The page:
The following post has been adapted from its original posting on a previous iteration of this website, a Facebook note, and other places it was reposted. I’m reposting it to both keep my thoughts for posterity and in the hopes that it may be encouraging to someone who can, unfortunately, relate. This post was originally written in December of 2008)
I’ve never really written much about this subject outside of a few handwritten journal entries but my heart is heavy with the subject and I grieve for those experiencing similar or worse situations as I type this. May they feel God in what will be their darkest hours.
There are many things I don’t remember about the day my daughter was born and died. But the things I do remember are burned into my memory.
Rebekah Leigh was born December 10, 2000. My wife was in labor the evening before but didn’t know it and we were busy hosting our annual Christmas Party at our house and having a blast with friends and family. Overnight, however, her water broke and we headed to the hospital thinking that the baby was just a month early.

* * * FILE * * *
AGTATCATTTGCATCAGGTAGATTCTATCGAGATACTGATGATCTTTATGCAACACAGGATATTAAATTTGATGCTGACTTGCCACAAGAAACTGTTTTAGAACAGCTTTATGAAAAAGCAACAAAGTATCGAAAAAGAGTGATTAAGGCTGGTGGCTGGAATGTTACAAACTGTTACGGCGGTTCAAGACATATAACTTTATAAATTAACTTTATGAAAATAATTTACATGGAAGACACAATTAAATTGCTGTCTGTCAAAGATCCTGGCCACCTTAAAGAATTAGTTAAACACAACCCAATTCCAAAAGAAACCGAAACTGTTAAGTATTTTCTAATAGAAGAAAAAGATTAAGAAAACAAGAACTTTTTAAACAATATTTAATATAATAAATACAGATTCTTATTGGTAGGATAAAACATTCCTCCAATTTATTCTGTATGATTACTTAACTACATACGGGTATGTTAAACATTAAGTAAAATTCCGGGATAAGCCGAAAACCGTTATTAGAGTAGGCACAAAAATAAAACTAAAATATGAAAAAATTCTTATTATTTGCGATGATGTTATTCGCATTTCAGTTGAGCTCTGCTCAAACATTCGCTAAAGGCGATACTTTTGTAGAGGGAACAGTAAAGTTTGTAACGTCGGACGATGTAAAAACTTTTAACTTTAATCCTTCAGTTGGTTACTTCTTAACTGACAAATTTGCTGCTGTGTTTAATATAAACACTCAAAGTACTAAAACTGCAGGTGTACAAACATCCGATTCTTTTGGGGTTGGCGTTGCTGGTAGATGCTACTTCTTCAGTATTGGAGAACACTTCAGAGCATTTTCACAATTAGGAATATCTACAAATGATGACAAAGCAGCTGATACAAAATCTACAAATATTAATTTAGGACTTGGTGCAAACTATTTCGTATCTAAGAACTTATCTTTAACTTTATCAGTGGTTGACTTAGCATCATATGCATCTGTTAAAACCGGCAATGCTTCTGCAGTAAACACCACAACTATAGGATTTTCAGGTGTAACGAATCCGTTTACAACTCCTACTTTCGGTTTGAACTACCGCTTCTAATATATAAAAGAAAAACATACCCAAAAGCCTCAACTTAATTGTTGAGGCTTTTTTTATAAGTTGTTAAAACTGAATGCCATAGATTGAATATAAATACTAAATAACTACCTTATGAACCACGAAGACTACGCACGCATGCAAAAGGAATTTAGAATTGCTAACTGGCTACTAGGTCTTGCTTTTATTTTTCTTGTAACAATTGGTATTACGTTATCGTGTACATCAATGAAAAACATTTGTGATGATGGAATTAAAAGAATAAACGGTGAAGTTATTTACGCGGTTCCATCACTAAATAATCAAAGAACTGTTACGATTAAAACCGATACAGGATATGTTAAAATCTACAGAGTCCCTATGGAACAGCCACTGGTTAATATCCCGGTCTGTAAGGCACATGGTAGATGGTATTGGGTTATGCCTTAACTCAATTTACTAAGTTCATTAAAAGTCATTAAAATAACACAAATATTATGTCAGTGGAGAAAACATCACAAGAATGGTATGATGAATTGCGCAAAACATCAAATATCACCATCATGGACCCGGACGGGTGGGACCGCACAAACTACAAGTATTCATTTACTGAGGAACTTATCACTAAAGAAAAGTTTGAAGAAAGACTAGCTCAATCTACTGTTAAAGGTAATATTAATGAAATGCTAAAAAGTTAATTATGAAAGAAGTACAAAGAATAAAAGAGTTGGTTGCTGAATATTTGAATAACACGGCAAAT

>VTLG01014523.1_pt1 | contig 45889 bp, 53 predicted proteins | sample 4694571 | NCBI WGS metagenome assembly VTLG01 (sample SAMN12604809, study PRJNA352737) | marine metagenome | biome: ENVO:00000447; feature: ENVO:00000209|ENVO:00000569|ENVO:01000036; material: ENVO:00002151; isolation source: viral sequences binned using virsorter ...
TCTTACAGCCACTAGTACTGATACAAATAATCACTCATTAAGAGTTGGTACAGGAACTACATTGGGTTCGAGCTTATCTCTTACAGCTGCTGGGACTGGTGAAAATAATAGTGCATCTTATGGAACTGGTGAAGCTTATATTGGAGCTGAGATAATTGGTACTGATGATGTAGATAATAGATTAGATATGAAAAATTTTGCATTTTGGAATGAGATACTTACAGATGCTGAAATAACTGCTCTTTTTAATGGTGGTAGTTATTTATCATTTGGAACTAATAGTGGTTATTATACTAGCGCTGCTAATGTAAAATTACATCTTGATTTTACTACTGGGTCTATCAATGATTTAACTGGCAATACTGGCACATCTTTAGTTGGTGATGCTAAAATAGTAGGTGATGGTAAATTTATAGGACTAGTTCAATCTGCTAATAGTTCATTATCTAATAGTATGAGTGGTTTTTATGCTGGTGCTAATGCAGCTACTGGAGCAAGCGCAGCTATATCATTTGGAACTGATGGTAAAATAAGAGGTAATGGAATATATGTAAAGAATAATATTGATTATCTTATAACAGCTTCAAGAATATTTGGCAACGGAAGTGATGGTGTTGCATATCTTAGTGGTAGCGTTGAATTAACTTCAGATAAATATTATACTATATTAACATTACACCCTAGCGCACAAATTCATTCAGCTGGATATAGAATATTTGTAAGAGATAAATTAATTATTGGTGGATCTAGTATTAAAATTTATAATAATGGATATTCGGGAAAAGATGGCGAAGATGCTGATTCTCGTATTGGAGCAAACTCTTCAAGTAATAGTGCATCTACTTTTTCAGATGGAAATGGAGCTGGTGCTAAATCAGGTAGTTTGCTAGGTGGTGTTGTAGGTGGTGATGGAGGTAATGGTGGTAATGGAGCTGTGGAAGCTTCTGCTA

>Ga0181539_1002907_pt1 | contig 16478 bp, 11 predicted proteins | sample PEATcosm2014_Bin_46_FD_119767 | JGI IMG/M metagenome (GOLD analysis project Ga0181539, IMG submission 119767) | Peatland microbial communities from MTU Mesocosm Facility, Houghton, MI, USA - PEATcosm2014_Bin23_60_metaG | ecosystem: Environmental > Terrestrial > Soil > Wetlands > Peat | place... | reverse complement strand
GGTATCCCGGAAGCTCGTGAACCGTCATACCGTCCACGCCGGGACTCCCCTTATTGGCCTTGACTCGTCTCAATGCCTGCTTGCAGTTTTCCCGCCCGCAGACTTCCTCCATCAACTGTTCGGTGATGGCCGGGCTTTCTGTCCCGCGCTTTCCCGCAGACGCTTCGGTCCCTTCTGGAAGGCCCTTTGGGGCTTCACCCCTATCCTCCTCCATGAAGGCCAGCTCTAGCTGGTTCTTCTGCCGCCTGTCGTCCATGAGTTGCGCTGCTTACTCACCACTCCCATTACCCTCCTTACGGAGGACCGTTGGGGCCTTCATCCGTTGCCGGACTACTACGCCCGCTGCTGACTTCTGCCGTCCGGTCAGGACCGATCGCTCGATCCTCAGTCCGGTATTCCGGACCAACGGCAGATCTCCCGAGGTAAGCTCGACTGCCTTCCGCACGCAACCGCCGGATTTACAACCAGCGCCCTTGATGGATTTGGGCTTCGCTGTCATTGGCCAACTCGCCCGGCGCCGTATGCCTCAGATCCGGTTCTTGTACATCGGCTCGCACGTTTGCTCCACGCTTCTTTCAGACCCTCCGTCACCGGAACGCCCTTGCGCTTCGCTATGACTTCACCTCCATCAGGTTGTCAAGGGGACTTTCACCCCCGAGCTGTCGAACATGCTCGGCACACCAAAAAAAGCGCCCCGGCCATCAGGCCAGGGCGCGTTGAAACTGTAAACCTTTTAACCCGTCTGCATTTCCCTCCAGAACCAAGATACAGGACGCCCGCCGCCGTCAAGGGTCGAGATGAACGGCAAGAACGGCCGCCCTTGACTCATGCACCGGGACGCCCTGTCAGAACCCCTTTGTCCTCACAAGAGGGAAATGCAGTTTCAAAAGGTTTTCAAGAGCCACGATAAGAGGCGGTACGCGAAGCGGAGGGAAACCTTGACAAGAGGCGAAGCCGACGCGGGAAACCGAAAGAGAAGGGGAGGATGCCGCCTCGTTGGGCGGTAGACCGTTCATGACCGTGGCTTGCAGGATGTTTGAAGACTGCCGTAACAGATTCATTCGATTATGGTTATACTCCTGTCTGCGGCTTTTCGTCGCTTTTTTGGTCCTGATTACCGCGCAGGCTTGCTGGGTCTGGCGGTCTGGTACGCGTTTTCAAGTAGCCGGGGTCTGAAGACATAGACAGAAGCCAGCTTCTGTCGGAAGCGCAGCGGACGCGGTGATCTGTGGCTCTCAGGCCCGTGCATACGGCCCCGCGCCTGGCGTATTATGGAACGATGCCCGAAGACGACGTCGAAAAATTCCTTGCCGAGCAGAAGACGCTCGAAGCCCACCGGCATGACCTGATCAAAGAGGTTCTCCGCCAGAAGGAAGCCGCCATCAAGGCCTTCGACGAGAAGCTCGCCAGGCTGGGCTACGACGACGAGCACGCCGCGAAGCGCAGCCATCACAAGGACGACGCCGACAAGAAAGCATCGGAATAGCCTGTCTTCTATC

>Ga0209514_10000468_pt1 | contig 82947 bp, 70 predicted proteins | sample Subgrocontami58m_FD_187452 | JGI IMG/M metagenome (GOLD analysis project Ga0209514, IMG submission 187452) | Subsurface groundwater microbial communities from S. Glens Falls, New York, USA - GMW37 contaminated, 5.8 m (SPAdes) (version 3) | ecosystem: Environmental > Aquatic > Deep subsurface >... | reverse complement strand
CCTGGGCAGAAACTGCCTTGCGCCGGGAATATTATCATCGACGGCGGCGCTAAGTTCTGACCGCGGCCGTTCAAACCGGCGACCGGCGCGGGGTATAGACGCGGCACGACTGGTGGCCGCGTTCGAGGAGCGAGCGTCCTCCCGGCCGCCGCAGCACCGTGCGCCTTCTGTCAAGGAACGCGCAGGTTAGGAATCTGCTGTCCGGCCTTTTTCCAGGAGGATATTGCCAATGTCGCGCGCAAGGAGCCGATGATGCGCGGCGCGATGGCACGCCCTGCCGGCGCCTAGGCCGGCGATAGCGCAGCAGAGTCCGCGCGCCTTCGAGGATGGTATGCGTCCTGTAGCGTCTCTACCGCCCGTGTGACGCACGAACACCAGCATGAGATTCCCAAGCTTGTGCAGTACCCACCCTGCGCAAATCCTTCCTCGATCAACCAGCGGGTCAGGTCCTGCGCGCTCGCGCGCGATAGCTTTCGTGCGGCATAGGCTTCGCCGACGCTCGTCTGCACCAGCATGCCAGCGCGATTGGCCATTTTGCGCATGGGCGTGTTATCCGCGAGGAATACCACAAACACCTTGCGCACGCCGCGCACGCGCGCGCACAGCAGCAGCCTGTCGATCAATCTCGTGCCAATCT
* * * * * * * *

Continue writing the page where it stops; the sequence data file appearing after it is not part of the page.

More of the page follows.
The doctors seemed concerned because she was breech and “a little early” but assured us that she was plenty mature enough to be born, may need some support for a few days, but would be fine. She wasn’t coming out naturally, however, and they needed to do an emergency cesarean to make sure there would be minimal stress on the baby. We were scared but excited. This was our first child and she was on her way out!
During the cesarean, I watched most of the procedure standing near my wife’s head. Fascinating. I’ve enjoyed watching my son and my youngest daughter born this way too. I was talking to Rachel, however, when they pulled Rebekah out and I’m grateful to this day I missed it because she had a hole in her abdomen. They initially thought that she just had a common abnormality of the abdomen that was easily treated with a relatively simple operation. The silence in the room, however, was creepy as the surgeons and the neonatal specialists were quietly working on her and on my wife.
I reluctantly left the room with our daughter as they took her to the NICU. I was torn between staying with my wife and my new daughter. My wife virtually commanded me to go, telling me she’d settled on the name Rebekah as we walked out.
After some pleasant conversation with nurses on the very long walk to the NICU, the situation became increasingly dark. It became apparent quickly that things were not as initially hoped for. Specialists were being called in from all over the metro area. Doctors began shaking their heads as they spoke to each other and nurses struggled to hide how tense they were. My wife was being wheeled toward the NICU when I was pulled aside by a woman who said she was the doctor in charge of the NICU that morning. She told me my daughter was not going to survive the day. My knees gave way.